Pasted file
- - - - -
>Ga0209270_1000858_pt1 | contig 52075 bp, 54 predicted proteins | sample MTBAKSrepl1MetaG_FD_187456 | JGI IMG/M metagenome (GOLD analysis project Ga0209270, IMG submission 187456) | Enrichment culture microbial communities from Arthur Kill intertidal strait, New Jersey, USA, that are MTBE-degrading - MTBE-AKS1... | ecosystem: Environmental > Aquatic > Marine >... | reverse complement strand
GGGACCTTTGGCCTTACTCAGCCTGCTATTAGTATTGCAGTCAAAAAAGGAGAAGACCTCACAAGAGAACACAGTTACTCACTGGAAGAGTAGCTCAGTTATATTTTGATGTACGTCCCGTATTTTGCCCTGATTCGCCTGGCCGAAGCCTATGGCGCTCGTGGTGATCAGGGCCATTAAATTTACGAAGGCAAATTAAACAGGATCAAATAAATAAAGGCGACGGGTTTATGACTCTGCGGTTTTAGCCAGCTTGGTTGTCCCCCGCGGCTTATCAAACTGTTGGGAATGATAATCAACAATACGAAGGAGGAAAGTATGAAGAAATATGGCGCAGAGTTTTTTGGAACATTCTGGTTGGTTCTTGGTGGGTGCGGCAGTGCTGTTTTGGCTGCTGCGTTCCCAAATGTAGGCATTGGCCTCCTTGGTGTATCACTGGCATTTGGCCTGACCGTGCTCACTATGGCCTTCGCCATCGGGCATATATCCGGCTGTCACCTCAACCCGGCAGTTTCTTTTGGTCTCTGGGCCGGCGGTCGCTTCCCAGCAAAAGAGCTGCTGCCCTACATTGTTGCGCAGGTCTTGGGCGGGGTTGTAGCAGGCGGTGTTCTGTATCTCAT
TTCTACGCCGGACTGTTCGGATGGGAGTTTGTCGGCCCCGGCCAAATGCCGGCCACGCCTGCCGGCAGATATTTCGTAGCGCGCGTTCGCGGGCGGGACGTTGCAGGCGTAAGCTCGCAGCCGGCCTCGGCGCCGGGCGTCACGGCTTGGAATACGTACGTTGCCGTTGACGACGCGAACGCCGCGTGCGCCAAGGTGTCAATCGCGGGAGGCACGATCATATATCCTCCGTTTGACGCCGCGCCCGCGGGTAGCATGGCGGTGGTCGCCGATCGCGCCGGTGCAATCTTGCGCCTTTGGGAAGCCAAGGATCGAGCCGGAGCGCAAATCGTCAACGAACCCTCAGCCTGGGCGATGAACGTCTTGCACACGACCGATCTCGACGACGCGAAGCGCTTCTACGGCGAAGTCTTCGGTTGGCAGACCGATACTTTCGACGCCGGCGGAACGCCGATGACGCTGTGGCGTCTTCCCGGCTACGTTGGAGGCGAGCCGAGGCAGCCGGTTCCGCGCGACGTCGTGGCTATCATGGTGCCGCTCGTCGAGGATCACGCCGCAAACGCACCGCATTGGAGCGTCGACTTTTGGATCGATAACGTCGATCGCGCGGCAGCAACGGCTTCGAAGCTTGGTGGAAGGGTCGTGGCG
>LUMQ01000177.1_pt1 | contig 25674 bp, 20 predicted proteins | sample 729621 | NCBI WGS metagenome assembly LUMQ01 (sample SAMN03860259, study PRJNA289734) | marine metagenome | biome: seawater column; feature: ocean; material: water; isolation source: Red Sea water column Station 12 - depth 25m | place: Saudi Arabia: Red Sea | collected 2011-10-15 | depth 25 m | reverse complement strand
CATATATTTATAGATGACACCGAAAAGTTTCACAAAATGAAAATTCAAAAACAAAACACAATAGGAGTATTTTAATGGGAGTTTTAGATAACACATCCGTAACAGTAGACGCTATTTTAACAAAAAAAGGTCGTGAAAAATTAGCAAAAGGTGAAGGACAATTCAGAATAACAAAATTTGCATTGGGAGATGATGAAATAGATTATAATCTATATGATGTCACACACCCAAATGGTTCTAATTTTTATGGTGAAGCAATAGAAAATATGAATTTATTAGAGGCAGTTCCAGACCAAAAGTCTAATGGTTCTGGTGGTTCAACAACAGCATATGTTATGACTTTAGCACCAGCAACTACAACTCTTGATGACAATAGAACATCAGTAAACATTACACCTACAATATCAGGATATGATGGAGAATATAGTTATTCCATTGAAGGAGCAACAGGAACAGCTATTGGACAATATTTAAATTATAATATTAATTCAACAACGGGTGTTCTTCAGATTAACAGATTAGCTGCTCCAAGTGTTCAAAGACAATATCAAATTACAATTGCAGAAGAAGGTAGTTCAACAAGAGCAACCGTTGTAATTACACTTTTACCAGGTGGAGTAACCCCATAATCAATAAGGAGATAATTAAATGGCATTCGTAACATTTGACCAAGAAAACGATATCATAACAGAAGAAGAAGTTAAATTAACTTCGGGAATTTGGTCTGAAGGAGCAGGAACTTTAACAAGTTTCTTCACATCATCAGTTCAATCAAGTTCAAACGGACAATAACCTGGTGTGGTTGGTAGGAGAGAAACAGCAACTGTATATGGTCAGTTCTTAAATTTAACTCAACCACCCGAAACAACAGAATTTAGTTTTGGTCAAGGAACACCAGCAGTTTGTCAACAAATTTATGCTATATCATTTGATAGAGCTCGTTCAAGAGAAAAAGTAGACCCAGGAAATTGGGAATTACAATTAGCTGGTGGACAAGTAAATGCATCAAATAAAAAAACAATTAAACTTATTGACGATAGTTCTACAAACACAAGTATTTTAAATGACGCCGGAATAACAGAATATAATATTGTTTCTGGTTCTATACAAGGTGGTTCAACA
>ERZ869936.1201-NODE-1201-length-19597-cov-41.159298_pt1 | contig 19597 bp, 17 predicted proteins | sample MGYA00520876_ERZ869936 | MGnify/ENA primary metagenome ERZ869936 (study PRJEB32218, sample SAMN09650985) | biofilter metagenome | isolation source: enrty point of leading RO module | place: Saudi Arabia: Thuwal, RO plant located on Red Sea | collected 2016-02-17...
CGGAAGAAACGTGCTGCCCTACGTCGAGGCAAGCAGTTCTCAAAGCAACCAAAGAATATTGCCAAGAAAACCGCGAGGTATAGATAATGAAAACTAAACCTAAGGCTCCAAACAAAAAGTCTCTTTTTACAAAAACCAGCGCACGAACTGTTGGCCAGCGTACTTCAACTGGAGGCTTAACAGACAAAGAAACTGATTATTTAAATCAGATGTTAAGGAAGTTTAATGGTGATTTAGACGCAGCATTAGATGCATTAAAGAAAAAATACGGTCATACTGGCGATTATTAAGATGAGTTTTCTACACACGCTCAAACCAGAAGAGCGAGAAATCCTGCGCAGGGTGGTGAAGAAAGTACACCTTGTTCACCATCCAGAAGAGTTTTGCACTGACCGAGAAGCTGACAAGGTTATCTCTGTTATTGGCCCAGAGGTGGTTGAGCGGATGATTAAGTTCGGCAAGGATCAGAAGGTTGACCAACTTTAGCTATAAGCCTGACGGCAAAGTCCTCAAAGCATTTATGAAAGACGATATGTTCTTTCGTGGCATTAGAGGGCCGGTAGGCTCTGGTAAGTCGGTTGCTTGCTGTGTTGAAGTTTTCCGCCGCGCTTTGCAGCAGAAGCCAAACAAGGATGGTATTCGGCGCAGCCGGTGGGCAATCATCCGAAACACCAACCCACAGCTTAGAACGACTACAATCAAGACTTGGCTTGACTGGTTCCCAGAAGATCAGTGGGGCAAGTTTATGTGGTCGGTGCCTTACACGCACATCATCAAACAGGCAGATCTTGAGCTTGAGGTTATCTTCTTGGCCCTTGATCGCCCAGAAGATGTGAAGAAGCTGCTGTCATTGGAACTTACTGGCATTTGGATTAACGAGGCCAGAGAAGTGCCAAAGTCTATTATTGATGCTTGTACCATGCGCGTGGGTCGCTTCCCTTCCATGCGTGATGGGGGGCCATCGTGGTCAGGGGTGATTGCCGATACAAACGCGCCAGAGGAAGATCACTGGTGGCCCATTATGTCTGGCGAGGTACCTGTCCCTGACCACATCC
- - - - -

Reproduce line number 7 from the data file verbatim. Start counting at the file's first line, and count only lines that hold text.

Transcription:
CGGAAGAAACGTGCTGCCCTACGTCGAGGCAAGCAGTTCTCAAAGCAACCAAAGAATATTGCCAAGAAAACCGCGAGGTATAGATAATGAAAACTAAACCTAAGGCTCCAAACAAAAAGTCTCTTTTTACAAAAACCAGCGCACGAACTGTTGGCCAGCGTACTTCAACTGGAGGCTTAACAGACAAAGAAACTGATTATTTAAATCAGATGTTAAGGAAGTTTAATGGTGATTTAGACGCAGCATTAGATGCATTAAAGAAAAAATACGGTCATACTGGCGATTATTAAGATGAGTTTTCTACACACGCTCAAACCAGAAGAGCGAGAAATCCTGCGCAGGGTGGTGAAGAAAGTACACCTTGTTCACCATCCAGAAGAGTTTTGCACTGACCGAGAAGCTGACAAGGTTATCTCTGTTATTGGCCCAGAGGTGGTTGAGCGGATGATTAAGTTCGGCAAGGATCAGAAGGTTGACCAACTTTAGCTATAAGCCTGACGGCAAAGTCCTCAAAGCATTTATGAAAGACGATATGTTCTTTCGTGGCATTAGAGGGCCGGTAGGCTCTGGTAAGTCGGTTGCTTGCTGTGTTGAAGTTTTCCGCCGCGCTTTGCAGCAGAAGCCAAACAAGGATGGTATTCGGCGCAGCCGGTGGGCAATCATCCGAAACACCAACCCACAGCTTAGAACGACTACAATCAAGACTTGGCTTGACTGGTTCCCAGAAGATCAGTGGGGCAAGTTTATGTGGTCGGTGCCTTACACGCACATCATCAAACAGGCAGATCTTGAGCTTGAGGTTATCTTCTTGGCCCTTGATCGCCCAGAAGATGTGAAGAAGCTGCTGTCATTGGAACTTACTGGCATTTGGATTAACGAGGCCAGAGAAGTGCCAAAGTCTATTATTGATGCTTGTACCATGCGCGTGGGTCGCTTCCCTTCCATGCGTGATGGGGGGCCATCGTGGTCAGGGGTGATTGCCGATACAAACGCGCCAGAGGAAGATCACTGGTGGCCCATTATGTCTGGCGAGGTACCTGTCCCTGACCACATCC